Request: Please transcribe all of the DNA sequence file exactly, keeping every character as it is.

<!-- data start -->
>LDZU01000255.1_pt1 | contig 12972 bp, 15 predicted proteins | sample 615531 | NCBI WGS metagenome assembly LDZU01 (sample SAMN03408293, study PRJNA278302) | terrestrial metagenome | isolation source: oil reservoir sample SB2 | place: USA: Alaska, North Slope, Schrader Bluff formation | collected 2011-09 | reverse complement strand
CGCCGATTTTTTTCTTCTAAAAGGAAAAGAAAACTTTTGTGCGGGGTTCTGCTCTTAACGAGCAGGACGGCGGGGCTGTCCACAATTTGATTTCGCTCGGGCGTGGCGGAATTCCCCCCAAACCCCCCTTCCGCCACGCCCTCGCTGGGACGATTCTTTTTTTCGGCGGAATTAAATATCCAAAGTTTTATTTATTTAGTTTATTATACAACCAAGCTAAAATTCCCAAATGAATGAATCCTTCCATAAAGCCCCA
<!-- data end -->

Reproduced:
>LDZU01000255.1_pt1 | contig 12972 bp, 15 predicted proteins | sample 615531 | NCBI WGS metagenome assembly LDZU01 (sample SAMN03408293, study PRJNA278302) | terrestrial metagenome | isolation source: oil reservoir sample SB2 | place: USA: Alaska, North Slope, Schrader Bluff formation | collected 2011-09 | reverse complement strand
CGCCGATTTTTTTCTTCTAAAAGGAAAAGAAAACTTTTGTGCGGGGTTCTGCTCTTAACGAGCAGGACGGCGGGGCTGTCCACAATTTGATTTCGCTCGGGCGTGGCGGAATTCCCCCCAAACCCCCCTTCCGCCACGCCCTCGCTGGGACGATTCTTTTTTTCGGCGGAATTAAATATCCAAAGTTTTATTTATTTAGTTTATTATACAACCAAGCTAAAATTCCCAAATGAATGAATCCTTCCATAAAGCCCCA